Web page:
We’ve been blackberry picking, my youngest son and I. Yes blackberry picking at the start of August when we wouldn’t usually go until the end of August bank holiday. Which meant we had out first blackberry crumble, oven on, cream out, in the heat. Very odd. The apple tree is also dropping fruit already and the damsons are peppering the burnt, white lawn with their purple, too-small, too-soon dots. Global warming or heat wave? Either way, my magnolia tree is very unhappy in it’s sparse second blossoming of the season and the weeds are beating the grass in the race to populate the lawn.
As youngest and I were blackberrying, fingers sticky, trying not to smear the crimson down our clothes, an older couple walked by and were delighted to see a ‘youngster’ collecting the fruit. Another older neighbour, with a bowl-full of berries for tea in their fridge, was bemoaning how the youth of today don’t even know what a blackberry is.
My kids do. But some of their friends don’t. There have been a number of times, over the childhood years, where my kids have grazed from the hedgerow whilst friends have recoiled in horror at the possibility that they might be about to poison themselves.
I only know about blackberries and sloes, elderberries and sweet chestnuts because my mum, as a matter of course, took us out gathering according the season. Looking back now, partly it was because she was doing what her upbringing had taught her, and partly now I see it was because money was tight, and the hedgerow jam was free. She taught me which mushrooms were safe to pick, but I can’t remember that now and she is long dead, so I don’t pick mushrooms in case I get it wrong, so I can’t pass that knowledge onto my kids, which makes me sad.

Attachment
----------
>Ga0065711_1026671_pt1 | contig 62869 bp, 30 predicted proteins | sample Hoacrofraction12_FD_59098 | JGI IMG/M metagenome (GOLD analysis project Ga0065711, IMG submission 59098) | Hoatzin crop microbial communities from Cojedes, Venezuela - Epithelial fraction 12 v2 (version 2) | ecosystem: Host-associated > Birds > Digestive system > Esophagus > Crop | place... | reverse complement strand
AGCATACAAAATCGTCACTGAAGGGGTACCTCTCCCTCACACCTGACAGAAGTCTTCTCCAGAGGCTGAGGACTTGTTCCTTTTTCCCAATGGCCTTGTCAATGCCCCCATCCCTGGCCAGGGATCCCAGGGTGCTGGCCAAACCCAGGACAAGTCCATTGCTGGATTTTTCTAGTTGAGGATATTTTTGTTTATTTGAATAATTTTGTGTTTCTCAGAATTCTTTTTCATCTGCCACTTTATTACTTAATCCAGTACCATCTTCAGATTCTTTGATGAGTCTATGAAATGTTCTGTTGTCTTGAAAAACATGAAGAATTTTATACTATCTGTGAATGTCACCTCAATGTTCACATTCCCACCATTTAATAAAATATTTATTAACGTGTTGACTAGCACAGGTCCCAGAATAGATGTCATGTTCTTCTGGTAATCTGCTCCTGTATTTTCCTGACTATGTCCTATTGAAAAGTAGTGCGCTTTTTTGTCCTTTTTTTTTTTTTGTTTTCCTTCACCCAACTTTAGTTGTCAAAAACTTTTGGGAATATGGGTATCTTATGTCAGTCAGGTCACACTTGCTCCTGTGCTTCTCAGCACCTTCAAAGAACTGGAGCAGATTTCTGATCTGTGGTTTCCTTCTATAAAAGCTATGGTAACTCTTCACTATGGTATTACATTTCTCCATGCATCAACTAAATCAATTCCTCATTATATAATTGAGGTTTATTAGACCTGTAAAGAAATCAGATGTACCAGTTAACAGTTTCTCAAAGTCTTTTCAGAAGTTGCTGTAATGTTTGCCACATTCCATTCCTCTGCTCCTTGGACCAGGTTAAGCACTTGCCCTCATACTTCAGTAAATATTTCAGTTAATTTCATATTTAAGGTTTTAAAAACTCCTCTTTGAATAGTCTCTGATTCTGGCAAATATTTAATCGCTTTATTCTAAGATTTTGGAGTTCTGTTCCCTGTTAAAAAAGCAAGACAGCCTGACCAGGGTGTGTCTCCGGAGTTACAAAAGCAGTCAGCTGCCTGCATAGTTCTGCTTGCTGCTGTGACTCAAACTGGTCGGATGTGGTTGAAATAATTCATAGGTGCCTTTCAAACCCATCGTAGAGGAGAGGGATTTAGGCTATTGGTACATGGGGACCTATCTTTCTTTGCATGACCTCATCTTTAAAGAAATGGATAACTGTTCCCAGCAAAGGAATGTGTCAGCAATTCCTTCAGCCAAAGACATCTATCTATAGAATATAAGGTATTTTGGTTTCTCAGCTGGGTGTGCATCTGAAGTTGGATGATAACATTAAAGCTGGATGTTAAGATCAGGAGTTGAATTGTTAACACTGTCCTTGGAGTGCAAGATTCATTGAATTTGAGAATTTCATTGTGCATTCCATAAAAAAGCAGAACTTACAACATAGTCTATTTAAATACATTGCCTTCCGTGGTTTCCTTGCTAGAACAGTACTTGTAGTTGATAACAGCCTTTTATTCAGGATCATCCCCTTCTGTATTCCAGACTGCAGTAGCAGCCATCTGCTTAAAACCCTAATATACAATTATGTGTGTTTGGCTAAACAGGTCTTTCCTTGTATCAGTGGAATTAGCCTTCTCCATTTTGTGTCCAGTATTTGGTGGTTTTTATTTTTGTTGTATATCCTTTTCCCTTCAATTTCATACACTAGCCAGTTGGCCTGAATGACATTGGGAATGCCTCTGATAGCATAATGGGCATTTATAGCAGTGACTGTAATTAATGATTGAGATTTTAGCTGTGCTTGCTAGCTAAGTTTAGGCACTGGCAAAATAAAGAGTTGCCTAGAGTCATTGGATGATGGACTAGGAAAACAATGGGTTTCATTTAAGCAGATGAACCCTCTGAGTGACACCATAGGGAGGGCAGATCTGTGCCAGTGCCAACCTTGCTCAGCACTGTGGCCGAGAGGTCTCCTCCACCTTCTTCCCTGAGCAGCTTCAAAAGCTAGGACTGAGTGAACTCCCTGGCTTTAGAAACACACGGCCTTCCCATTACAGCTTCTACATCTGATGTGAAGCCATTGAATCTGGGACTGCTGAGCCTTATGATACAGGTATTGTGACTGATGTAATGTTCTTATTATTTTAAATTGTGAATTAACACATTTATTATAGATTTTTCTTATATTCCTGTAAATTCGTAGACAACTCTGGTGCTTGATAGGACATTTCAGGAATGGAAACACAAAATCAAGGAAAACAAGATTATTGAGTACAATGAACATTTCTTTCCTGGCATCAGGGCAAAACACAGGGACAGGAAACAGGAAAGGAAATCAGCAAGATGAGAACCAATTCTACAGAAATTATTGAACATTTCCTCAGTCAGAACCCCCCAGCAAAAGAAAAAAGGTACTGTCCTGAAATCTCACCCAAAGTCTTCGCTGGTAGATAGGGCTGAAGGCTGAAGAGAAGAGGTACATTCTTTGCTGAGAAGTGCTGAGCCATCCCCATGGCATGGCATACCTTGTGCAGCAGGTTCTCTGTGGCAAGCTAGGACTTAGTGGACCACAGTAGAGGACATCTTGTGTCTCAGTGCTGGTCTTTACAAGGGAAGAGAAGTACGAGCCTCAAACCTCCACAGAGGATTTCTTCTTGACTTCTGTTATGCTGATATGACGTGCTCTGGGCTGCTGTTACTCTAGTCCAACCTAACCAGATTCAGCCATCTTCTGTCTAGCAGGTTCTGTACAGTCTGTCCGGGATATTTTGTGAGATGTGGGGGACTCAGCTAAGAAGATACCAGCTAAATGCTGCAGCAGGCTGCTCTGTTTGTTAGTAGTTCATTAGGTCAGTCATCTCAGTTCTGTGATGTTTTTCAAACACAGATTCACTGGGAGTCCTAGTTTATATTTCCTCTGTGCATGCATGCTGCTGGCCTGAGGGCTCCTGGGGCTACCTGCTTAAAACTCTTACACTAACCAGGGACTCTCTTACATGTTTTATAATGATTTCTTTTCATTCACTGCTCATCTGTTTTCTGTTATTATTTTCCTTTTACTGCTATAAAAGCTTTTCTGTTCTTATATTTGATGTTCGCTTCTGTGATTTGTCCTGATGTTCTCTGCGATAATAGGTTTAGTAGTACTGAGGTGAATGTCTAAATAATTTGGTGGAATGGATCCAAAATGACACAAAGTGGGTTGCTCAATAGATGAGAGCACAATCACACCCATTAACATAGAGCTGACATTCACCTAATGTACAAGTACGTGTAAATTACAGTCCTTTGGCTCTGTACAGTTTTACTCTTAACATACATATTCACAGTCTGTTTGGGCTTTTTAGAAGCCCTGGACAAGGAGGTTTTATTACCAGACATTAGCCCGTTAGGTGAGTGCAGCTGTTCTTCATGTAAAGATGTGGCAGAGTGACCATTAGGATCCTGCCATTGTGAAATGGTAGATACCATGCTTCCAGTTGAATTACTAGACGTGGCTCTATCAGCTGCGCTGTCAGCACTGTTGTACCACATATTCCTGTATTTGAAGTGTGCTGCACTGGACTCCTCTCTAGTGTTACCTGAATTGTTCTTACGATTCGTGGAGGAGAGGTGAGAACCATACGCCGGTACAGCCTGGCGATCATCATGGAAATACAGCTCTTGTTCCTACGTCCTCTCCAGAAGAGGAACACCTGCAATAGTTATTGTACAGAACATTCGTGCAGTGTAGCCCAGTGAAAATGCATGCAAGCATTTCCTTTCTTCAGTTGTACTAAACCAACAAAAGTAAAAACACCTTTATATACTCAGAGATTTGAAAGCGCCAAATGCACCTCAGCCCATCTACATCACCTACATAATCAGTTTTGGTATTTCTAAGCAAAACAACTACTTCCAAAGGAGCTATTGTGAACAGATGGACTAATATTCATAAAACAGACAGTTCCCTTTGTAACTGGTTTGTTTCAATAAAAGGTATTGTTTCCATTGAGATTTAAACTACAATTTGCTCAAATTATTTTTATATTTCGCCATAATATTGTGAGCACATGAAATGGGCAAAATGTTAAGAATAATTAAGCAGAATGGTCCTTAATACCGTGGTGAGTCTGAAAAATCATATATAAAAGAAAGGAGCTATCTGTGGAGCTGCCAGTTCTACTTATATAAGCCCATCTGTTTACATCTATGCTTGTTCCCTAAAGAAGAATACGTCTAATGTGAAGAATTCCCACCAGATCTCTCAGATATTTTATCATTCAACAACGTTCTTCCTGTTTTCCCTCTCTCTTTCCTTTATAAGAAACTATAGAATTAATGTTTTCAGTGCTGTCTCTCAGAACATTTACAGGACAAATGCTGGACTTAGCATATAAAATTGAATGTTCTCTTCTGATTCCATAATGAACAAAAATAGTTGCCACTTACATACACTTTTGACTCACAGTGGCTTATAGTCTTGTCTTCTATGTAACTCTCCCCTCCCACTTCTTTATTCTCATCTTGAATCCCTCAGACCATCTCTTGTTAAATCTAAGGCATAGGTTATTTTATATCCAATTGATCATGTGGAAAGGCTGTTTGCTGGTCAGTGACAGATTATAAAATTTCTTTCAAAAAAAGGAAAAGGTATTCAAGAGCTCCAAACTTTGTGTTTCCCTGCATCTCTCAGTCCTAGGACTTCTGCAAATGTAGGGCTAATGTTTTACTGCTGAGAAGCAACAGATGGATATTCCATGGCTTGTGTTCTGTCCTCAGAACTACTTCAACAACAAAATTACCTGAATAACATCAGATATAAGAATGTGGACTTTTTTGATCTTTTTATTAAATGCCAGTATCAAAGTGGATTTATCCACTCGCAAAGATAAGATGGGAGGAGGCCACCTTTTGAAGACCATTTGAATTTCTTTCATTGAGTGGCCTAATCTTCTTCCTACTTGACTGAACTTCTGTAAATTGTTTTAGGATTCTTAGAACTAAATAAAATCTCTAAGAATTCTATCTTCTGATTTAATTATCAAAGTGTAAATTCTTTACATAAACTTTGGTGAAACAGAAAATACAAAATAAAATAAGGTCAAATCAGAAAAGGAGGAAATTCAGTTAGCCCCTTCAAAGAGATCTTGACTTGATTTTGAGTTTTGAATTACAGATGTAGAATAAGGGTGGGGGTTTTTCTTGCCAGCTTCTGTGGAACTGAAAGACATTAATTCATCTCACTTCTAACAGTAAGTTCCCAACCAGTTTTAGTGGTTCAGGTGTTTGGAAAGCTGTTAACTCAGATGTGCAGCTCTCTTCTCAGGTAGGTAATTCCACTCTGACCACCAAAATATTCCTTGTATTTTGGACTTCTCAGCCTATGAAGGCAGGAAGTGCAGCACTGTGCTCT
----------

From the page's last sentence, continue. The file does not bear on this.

I’m sure so many of you have that torn feeling that seems to be an integral part of parenting, maybe particularly mothering; the urge to be at home with our kids and the urge to work and self-actualise, and as much as the 80s dream promised us we could have it all, I’m not sure we can. If anything, we can have bits of each, not the whole of either. I’m sometimes at the school gates, sometimes picking blackberries and making crumble, sometimes sewing holes in trousers where they have split yet again but they are a favourite pair so are in need or rescue. Then sometimes I am at work, attending some meetings, in some of the communication loops. But I’m never focused in one place for long and I always feel the pull of the other.
Then add in Facebook and emails and Instagram and there are more ways in which my time and attention is pulled. I want to be with my kids, I want to work, I want to cook, I like being at home, I like being away, I want to check on-line, I want to be off-line, I want time with my partner, time with my friends, my kids and then I also want time alone. The wheel of samsara that Buddha talked about, our attachment to wanting causing our suffering; he got that right!
We all juggle.
We all split ourselves.
We all multi-task.
We even pride ourselves on it. Like we are circus monkeys, performing tricks, rather than living. I’m not so sure it’s good for us.
I’m not so sure I want to be split in so many directions.
I’m thinking it might be time to focus. To be more discerning and committed. I’m not sure how that looks now or how to make it happen, but the torn feeling is just too uncomfortable and I don’t want it any more.
How about you?